I changed the main drive belt on a reel to reel stereo tape recorder model no A1340 serial no 3642 there is a small wire arm under the play/ record head platform . I believe its the record switch . the arm is not straight looking at machine the arm is straight from switch and go at a 45 degree angle then turns straight and then angles up about a half inch or less . i need to know how to replace this arm ( switch) back into the the head platform so i can start using this recorder
do u have rhe service manual for this machine if so ca i get a copy ?
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The TEAC 3300 made in 1972 is an extremely versatile tape deck, designed for the beginner through simplicity of design, yet built to the high technical requirements demanded by the semi-professionals and experienced audio enthusiasts.
The unit will operate at 7.5 or 15 per second and is available in 2 or 4 track configuration.
Most reel to reel tape recorders have "line out" in the form of RCA phono jacks. These are designed to be connected to an external amplifier. Some unit, however also have an internal amplifier and will output to speaker jacks that should be clearly marked. If your unit has such jacks and you cannot control the sound, your amplifier must be bad. Keep in mind, on most recorders, there are no internal speakers or output amplifier and the volume controls on the front are for recording only.
Problem could be in either the record or playback circuits of unit. Try playing back a tape in another machine to see what the volume is like. If also low then the issue is with the record amp circuits.
Fixing will not be cost effective, however.
It's a 4-head reversable deck where the Forward tracks are arranged across the physical tape surface, front-to-back as follows:
ForwardLeft ReverseRight ForwardRight ReverseLeft
...so it sounds like the Reverse playback heads are engaged at the same time you play Forward, so you would hear those adjacent tracks backward. If you play the tape in the Reverse direction, is the Forward program audible (but backward)?
If so and in otherwise high fidelity, something in the Forward/Reverse head selection may be hosed.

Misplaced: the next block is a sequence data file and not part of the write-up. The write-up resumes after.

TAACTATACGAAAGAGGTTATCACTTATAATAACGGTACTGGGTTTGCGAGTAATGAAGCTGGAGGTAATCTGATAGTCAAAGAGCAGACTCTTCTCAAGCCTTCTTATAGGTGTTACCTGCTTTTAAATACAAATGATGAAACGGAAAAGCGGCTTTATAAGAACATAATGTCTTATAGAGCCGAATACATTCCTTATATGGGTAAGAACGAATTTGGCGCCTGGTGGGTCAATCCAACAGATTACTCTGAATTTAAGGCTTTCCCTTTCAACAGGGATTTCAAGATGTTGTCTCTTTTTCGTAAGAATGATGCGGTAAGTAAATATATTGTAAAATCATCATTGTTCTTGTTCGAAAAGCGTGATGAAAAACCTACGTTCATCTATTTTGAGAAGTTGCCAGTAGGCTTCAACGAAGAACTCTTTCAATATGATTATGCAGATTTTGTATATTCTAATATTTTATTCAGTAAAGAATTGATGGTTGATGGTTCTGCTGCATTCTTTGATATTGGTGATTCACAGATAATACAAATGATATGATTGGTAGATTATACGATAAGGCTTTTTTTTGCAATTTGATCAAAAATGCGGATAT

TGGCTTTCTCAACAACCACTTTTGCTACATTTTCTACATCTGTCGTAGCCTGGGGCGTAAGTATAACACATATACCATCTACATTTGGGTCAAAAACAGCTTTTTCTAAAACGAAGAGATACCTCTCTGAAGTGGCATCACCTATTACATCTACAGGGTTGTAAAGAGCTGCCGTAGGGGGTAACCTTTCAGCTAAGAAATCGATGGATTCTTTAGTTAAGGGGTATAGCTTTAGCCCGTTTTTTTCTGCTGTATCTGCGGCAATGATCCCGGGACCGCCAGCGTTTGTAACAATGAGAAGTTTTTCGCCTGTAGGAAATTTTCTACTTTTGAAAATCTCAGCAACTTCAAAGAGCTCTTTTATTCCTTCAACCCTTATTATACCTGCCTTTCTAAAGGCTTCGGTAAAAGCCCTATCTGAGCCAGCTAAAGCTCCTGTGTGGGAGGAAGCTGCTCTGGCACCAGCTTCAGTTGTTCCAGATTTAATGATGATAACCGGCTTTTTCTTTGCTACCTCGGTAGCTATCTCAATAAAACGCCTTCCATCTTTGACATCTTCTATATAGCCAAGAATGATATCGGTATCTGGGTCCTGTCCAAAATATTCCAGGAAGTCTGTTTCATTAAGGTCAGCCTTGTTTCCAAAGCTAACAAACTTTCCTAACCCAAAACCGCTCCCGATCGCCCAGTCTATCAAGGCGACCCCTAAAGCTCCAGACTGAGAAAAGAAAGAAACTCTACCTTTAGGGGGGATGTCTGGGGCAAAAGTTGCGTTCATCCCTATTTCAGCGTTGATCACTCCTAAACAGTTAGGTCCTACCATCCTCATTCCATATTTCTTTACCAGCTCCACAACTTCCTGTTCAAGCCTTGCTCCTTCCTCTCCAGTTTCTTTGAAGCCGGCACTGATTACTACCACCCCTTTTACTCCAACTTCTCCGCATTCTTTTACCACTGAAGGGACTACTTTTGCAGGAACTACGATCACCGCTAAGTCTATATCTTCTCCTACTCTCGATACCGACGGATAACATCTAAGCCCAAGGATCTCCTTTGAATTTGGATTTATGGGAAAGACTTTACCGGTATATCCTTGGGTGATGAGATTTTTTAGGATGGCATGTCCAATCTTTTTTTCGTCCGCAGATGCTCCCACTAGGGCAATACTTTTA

Or, if the out-of-phase tracks are mushy and low volume, the physical tracking of the tape across the heads could be WA-A-A-A-Y bad. That would probably be visible as sideways distortion in the tape path. Shine a high-intensity light on the tape where is passes over the heads, then reverse it while watching where it sets up on the heads. It should be centered on the heads and not change its orientation when reversed. Compare where it tracks in motion with the probable visible wear marks (shiny bars across the heads perpendicular to the travel) where the tape has polished the heads over the years.
Or, the heads are so worn the coils pick up signals from their neighboring tracks.
HAVE YOU TRIED TURNING THE REELS OVER? ON SOME PANASONIC UNITS THE REELS CAN BE PLAYED IN EITHER DIRECTION BUT THE SOUND IS REVERSED IF THE REELS ARE UP SIDE DOWN. TRY TURNING THE REELS OVER AND IT SHOULD STRAIGHTEN OUT YOUR AUDIO PROBLEM AS WELL AS BOOST THE VOLUME
Yes you need to hook it up to an amplifier and speakers through RCA cable on the back. And or you can use headphones if there is a headphone jack? Also make sure there is something recorded on the reel tape in the first place. You can do a test recording of something like a CD from your CD player or record something, then play it back, make sure you turn the record input volume knob up and make the RCA connections on the back of the reel unit and connect to your playback source you want to record. When you playback the reel tape, the db meters should be moving on the front of the reel deck, if they move then you most likely have some sound recorded on the reel tape. If you still can't hear any sound and the db meters are moving, then check all your connections again and volume output knob on the reel deck. Hope this helps?